Original Research

Present day status and future of nature conservation in the Republic of Malawi

D.G. Anstey Anstey, A.J. Hall-Martin Hall-Martin
Koedoe | Supplement | a1277 | DOI: https://doi.org/10.4102/koedoe.v20i2.1277 | © 1977 D.G. Anstey Anstey, A.J. Hall-Martin Hall-Martin | This work is licensed under CC Attribution 4.0
Submitted: 09 December 1977 | Published: 10 December 1977

About the author(s)

D.G. Anstey Anstey,, Malawi
A.J. Hall-Martin Hall-Martin,, Malawi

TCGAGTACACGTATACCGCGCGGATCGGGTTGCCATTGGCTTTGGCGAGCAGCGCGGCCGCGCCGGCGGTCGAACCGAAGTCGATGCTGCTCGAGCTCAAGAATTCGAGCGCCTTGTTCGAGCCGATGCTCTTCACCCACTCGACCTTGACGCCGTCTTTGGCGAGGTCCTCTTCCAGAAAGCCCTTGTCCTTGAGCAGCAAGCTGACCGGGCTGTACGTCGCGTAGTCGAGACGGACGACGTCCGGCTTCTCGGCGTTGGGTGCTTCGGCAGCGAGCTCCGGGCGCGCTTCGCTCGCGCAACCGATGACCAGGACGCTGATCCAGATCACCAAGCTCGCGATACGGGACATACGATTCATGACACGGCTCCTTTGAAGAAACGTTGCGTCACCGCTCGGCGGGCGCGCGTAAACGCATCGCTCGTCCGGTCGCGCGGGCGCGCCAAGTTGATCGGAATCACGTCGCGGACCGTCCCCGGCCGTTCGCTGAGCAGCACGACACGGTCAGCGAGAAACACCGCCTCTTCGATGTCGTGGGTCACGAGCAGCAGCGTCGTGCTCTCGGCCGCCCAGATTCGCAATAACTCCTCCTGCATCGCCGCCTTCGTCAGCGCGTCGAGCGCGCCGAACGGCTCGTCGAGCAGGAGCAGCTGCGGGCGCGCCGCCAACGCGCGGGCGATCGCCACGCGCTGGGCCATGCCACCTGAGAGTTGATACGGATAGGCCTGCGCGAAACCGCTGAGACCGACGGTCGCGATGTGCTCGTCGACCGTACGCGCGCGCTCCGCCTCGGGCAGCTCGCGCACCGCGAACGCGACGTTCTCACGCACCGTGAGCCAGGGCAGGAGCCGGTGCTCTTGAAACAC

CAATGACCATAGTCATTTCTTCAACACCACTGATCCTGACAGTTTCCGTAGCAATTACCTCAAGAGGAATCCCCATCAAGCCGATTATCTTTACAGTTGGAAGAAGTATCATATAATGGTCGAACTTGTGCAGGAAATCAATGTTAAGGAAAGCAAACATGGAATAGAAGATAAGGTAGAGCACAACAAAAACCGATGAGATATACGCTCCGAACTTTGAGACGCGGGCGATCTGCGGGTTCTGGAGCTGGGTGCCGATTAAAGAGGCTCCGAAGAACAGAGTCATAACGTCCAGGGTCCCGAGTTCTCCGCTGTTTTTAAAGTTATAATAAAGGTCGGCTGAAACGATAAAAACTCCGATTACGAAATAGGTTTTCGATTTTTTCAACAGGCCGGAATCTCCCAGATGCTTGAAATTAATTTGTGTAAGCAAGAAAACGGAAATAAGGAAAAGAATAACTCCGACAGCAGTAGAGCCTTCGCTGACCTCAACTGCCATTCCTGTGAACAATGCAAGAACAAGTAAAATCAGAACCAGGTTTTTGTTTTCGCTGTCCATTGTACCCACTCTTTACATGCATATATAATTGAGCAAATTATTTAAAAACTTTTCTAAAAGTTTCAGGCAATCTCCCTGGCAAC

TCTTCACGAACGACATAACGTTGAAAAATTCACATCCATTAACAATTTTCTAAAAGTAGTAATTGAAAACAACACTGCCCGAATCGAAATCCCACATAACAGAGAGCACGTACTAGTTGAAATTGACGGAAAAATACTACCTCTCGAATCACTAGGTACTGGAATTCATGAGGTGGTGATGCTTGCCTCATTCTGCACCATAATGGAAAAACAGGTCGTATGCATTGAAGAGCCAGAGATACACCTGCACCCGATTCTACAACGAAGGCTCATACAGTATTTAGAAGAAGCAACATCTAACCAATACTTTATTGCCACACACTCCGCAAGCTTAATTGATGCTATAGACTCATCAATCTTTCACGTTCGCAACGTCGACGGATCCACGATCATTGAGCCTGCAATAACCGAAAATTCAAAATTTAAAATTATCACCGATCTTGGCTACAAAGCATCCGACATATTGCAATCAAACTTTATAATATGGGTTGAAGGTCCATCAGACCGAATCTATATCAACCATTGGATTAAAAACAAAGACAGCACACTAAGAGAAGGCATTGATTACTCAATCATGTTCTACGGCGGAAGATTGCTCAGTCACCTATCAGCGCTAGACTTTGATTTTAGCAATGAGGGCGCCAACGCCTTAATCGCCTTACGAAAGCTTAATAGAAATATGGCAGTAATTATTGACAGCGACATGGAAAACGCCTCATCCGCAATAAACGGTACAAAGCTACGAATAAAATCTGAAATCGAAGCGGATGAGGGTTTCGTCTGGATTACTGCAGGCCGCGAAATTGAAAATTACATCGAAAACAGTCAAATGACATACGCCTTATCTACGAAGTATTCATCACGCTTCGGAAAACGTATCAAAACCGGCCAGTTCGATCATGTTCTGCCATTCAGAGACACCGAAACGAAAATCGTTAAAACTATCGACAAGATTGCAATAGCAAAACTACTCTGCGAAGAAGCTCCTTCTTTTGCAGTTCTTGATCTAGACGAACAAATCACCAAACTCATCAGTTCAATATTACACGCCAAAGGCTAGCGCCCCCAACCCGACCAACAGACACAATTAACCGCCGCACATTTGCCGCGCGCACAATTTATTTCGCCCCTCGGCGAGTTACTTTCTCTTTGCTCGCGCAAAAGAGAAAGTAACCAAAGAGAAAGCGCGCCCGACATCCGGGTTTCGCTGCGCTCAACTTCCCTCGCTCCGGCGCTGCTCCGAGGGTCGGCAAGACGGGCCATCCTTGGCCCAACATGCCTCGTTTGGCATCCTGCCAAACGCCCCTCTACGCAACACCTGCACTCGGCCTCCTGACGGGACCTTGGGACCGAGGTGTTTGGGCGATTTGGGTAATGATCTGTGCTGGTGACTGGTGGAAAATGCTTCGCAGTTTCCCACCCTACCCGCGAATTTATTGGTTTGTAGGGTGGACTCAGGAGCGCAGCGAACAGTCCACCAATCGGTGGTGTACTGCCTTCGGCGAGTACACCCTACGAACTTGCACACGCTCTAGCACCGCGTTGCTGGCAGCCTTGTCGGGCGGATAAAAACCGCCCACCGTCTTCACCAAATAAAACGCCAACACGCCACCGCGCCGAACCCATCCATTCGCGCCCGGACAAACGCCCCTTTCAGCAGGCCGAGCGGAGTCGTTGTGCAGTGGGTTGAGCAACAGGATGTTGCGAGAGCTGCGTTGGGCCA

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When Malawi (formerly Nyasaland) became independent in 1964 the status and future of its game reserves were in jeopardy. The former administration had adopted a policy of benign neglect towards the country's wildlife areas (Anon 1963), and the remnants of the Department of Game, Fish and Tsetse Control had been absorbed by the Forestry Department in 1963. Fortunately the Life President of Malawi, Dr H Kamuzu Banda, took a strong interest in wildlife conservation and it was only his personal intervention, and the advent of independence, that saved the former Lengwe Game Reserve from deproclamation (Hayes 1967) as planned by the colonial administration. With the Life President's encouragement and the dedicated efforts of the staff responsible for wildlife, the tide which had been running strongly against nature conservation was turned, culminating in the establishment of a separate Department of National Parks and Wildlife only a decade after independence.


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